Data centre management is all about power and cooling - most data centres seem to have the data side of things sorted. It's the energy draw that hurts the budget most.
Well, that's close to the truth, close enough for our purposes. For years, idea that it took a watt of cooling per watt of power for computing has been a given. The standard metric is Power Usage Effectiveness (PUE), with a PUE of 2.0 indicating cooling and power distribution use the same amount of power as the computers themselves.
But many companies seem still to be - not quite, but almost - intensely relaxed about this one-to-one ratio.
Yet the spotlight has swung round in recent years such that its focus now is on energy costs. As well as buying more energy-efficient kit, a number of ideas are floating around, including natural air cooling, smarter siting of data centres in cooler climates or near renewable energy sources, more use of techniques such as computational fluid dynamics to model airflows within data centres, greater use of sensors, and more attention being paid to the location of servers: you don't put the big iron at the top of the rack where rising heat cooks it before it starts doing useful work.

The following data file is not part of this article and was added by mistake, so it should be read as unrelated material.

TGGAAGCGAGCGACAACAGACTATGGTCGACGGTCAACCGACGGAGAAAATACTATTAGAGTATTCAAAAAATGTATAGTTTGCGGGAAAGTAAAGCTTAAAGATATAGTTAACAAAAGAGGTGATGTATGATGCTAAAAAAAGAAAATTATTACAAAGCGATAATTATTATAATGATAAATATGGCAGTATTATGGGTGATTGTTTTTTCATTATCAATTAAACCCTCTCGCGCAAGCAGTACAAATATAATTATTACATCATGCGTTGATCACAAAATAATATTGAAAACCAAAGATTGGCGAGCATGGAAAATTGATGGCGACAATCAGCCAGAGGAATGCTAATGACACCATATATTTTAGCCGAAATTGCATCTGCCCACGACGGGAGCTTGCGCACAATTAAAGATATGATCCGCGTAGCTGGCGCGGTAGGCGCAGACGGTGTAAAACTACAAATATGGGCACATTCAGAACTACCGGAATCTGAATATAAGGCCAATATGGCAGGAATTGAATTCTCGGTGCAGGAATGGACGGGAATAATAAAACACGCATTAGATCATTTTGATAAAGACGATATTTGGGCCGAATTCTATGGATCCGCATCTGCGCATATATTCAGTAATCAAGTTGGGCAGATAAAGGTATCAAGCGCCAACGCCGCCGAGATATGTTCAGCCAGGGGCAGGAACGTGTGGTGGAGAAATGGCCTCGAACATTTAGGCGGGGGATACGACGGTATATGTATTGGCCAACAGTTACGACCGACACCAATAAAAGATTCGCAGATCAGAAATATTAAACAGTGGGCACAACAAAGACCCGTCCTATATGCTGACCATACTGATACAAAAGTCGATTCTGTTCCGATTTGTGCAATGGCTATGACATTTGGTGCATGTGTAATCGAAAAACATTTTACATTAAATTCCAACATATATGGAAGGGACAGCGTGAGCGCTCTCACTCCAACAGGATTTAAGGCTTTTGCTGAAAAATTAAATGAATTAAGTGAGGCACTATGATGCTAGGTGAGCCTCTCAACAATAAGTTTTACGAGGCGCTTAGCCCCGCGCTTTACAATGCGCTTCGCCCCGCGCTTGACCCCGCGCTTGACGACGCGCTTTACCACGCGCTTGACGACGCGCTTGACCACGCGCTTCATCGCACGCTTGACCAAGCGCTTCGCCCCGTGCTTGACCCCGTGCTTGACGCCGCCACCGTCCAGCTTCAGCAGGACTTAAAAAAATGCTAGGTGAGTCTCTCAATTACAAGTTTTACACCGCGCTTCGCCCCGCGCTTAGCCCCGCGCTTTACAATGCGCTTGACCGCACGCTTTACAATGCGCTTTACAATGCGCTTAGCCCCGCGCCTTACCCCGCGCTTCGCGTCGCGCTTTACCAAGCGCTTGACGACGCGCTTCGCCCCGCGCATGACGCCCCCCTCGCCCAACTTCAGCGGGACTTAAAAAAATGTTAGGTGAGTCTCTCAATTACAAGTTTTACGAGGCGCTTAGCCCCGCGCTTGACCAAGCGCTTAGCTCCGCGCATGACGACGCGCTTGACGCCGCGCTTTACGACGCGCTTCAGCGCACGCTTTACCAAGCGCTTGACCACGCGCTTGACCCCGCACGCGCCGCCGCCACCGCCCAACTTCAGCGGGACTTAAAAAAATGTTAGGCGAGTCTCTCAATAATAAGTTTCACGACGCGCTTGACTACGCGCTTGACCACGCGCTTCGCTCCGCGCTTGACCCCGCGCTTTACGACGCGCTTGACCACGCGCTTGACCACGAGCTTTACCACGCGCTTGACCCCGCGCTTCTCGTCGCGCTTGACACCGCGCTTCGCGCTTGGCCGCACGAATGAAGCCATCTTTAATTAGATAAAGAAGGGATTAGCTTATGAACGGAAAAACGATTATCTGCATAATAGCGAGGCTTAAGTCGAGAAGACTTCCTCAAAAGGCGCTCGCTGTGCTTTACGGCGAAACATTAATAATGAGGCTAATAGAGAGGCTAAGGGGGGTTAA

Many data centres have taken up one or more of these. But few data centres publish real-world figures to show how those initiatives have changed energy consumption.
Google has. In a blog entitled Data Center Efficiency Measurements, Google has measured the energy input at the power utility end of its data centre facilities and compared it to the useful work produced by the computers inside.
The result makes interesting reading - especially when the blog claims that it should be possible for a data centre with "advanced efficiency solutions" to attain a PUE of 1.2; Google reckons it'll hit that target by 2011.
Google's not alone in this: arch-rival Microsoft reckons it's on target to hit the same mark at around the same time.
The point is that more companies need to publish their PUEs so their customers can make informed choices. Let's find out who really is as green (insofar as complex, energy consuming devices full of rare metals can be slightly be described as 'green') as they claim. Perhaps the reason they don’t is that they'd hate the competition, their customers, or even government agencies to find out just how inefficient their facilities are.